Sunday, January 21, 2018

While the kids were snowboarding...

Ian and I spent time together. Because Garmisch is a lovely town.  Small, with roughly 10 huts in their Christmas Market, and art around every corner. It helped that it had snowed the day before we arrived and everything was gorgeous. While we meandered the little market, flurries added to the awesome wintry scene.

Lots of painted historic buildings.

The Garmisch Bären.

On one day we went to a café Krönner for brunch.  While the food was excellent, the service (for us at least, others went in and out), was molasses slow. It's a cute little spot to go on a date. 

Wednesday we headed to Dachau with Katherine.

There is no such thing as a good photo of a concentration camp. It was as sad and horrifying as you'd expect as Dachau was the blueprint for the system. Jonathon went to Sachsenhausen concentration camp when he took a class trip to Berlin last year. It's not something we ever want to revisit.

Sunday, January 14, 2018


We had the kids in snowboarding for 3 days while in Garmisch (Katherine went for 2).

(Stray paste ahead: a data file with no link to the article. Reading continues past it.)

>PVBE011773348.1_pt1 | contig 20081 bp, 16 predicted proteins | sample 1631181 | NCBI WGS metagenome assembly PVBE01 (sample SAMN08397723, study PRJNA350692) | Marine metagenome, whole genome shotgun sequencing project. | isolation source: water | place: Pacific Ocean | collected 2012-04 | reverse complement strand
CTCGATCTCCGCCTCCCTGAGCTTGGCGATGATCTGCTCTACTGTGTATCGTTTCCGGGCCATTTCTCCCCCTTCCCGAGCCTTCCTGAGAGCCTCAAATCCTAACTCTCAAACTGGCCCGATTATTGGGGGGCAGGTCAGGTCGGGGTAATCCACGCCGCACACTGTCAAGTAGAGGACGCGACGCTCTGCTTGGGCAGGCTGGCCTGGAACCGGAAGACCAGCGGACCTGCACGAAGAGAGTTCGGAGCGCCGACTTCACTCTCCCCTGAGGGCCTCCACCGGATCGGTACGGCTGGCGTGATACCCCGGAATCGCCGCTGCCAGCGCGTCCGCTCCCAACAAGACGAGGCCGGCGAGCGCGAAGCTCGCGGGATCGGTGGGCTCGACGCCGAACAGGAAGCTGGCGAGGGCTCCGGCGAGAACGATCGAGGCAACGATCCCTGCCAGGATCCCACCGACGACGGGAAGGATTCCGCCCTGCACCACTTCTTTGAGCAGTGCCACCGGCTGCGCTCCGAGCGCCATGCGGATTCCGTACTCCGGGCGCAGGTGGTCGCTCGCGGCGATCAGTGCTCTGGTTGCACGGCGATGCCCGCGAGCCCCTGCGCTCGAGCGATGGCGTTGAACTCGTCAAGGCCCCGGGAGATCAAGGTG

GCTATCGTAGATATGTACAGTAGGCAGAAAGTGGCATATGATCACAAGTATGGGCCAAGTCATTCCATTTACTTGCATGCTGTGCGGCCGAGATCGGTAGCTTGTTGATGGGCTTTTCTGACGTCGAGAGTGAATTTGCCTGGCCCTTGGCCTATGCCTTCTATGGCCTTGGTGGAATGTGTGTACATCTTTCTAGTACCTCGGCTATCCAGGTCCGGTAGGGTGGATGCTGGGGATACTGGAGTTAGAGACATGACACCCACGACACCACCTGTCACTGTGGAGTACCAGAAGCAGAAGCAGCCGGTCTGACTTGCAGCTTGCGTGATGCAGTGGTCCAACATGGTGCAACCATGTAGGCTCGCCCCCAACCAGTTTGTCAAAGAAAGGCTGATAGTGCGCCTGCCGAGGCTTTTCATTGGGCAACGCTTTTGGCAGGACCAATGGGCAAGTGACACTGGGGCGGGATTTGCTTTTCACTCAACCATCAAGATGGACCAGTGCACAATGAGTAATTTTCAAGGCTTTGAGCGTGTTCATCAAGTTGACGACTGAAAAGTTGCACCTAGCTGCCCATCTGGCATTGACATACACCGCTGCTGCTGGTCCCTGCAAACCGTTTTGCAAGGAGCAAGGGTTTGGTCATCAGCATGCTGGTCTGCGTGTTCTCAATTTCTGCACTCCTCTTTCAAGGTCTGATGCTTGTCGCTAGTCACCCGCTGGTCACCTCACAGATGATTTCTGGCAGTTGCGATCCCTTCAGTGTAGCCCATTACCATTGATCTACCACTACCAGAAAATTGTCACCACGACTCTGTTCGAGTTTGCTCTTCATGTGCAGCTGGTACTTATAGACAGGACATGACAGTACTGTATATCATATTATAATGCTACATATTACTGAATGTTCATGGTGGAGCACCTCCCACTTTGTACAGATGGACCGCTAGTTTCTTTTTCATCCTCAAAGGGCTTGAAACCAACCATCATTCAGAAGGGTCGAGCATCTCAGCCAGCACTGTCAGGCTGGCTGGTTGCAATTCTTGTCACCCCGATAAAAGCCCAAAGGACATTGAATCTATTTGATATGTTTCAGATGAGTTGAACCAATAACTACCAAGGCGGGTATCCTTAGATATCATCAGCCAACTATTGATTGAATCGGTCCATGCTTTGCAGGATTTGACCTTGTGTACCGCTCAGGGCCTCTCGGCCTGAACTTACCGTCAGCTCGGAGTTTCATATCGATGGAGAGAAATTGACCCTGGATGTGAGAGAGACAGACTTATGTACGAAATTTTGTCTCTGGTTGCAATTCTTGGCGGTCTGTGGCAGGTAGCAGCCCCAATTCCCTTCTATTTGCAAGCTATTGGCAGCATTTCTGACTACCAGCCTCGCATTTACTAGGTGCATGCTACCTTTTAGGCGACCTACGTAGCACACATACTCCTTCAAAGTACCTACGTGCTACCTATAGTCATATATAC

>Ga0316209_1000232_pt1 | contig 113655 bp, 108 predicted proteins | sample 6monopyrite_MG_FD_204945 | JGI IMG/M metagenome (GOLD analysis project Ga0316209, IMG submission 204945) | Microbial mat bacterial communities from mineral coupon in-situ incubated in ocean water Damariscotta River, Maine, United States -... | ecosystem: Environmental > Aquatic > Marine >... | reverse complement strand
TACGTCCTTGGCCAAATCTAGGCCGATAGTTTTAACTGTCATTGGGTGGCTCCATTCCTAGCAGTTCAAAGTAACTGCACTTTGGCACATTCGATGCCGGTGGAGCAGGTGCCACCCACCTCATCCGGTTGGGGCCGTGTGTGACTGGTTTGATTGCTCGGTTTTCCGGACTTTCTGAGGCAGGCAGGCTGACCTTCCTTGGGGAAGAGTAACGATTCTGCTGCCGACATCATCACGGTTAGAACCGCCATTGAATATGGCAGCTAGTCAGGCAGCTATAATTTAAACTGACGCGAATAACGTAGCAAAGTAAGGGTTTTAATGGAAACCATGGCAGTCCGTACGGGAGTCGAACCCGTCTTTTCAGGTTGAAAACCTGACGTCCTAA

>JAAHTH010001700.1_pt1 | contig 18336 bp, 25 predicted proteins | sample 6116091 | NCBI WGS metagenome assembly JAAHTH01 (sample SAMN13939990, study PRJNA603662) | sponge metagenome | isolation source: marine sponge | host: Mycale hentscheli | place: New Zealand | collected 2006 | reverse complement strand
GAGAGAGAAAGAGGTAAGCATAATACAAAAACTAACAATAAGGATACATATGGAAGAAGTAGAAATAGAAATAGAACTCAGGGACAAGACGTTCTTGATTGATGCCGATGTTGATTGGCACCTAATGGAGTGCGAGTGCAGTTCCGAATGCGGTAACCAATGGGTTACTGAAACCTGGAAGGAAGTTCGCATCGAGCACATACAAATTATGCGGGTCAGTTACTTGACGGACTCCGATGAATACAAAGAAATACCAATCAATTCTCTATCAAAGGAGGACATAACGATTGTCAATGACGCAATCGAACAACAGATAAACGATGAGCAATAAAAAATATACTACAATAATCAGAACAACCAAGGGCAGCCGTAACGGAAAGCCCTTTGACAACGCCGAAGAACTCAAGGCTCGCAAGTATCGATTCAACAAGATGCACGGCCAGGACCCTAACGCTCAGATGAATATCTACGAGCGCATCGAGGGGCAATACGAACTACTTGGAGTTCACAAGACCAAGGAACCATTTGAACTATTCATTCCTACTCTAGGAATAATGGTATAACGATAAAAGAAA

Seems they spent a lot of time sitting in the snow.

Originally, upon their request, they were signed up for 2 days.  But after 2 days, they wanted more, so I guess it was a success. The great thing about the Edelweiss Lodge and the ski lodge/lessons they manage is that everything is available to rent.  We have a good assortment of items but as everyone knows all that stuff takes up a whole lot of space on a long-distance car ride. The lodge rents out what you need aside from gloves. It's pretty great.

And they've asked if we can go back again.

Wednesday, January 10, 2018

And then Ian and Becca went to...

Because why not?
I wasn't there, but I did grab a lot of Becca's Snapchat photos. Apparently they really liked the Tour Eiffel.

And they spent a lot of time walking, visiting art museums, and eating food. One dinner stop they made was at Le Tournebievre, our favorite place the last time we were in Paris. There was one condition, and it totally broke Becca's transition to vegetarianism that day. She had to try an escargot.  She choked it down but will never need to eat another snail ever. But if  you ever have the opportunity, do so, have the escargot and don't pass on dessert, especially the profiteroles.  They are divine.